This week we’re sharing ways to improve spending habits, finance strategies for college students, and the subscription services that actually pay off and the ones that don’t. Here’s what you need to know:

  • Even if you keep track of every cent you spend, there are always ways to improve. According to Kimberly Palmer of US News and World Report there are 8 ways to get your spending back on track. Her tips include using comparison phone apps for smarter shopping, signing up for recall alerts, talking to companies on Twitter, embracing online fundraising and more.
  • After college many young students will be faced with student loans and costly personal expenses. But according to Josh Bogage, college students will be better prepared for the financial world and the responsibilities that come with it if they follow these five financial rules. In The Washington Post article, Josh suggests developing a financial strategy before stepping on campus, working with parents and sticking to a budget, monitoring and protecting credit, saving as much as possible, and living below means.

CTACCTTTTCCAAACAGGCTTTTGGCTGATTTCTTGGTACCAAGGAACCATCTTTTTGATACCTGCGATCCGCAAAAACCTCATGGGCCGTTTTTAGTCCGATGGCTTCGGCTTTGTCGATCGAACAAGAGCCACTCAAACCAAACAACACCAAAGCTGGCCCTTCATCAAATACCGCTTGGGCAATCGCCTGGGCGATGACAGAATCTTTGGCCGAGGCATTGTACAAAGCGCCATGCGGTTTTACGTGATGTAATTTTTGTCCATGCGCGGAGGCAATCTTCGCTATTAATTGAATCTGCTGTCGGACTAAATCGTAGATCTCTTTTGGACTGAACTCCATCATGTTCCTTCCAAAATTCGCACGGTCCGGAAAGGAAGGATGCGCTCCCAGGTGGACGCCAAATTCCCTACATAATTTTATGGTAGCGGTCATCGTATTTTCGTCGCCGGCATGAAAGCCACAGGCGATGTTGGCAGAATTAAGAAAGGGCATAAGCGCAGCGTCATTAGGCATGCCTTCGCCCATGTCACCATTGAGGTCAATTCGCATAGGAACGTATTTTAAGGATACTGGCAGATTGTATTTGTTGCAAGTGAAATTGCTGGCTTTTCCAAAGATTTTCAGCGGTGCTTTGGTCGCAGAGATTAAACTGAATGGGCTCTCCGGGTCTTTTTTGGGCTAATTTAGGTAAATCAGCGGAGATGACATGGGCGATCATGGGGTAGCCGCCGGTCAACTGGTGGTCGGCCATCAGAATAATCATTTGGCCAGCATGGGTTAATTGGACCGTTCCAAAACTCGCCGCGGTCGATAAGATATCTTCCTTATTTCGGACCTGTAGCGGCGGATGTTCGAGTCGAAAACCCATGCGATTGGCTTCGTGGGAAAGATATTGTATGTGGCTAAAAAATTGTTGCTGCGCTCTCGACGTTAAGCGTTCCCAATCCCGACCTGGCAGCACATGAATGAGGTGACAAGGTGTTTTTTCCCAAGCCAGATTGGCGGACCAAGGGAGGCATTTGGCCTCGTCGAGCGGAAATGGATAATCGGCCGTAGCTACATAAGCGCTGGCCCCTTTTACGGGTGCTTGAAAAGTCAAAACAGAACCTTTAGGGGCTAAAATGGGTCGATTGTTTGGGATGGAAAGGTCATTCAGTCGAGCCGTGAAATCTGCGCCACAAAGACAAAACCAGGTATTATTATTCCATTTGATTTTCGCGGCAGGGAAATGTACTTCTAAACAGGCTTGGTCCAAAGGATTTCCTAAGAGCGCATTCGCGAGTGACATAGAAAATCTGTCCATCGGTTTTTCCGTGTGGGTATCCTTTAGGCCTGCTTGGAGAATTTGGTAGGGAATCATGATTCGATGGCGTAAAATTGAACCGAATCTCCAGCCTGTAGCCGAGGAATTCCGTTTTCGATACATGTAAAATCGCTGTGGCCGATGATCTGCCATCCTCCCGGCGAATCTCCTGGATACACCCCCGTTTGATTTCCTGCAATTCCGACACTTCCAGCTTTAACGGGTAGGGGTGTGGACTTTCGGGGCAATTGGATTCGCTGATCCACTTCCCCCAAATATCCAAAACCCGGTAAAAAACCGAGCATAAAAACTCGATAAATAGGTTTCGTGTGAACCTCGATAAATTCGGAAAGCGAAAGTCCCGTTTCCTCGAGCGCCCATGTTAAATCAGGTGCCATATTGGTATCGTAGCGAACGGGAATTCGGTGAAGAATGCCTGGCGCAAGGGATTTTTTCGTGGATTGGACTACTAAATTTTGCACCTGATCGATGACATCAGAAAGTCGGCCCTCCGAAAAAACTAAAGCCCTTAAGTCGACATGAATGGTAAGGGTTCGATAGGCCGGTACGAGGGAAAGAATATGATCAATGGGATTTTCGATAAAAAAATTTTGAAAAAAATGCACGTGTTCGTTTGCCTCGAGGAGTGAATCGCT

• Delivery services are all about convenience, and today people can subscribe to just about anything. But which of these services are actually worth the money, and which items are you better off shopping for in-store? For example, money expert, Matt Granite with USA Today finds that when it comes to food, it’s a toss-up – online grocery delivery usually only marks up to 10 percent for its services, while specialty food services such as Blue Apron will cost about nine dollars per portion. In the end, you have to weigh which is more important: more convenience or more money in your wallet.

Catch up on last week’s What’s Impacting Your Wallet blog post right here or read through prior What’s Impacting Your Wallet posts here.

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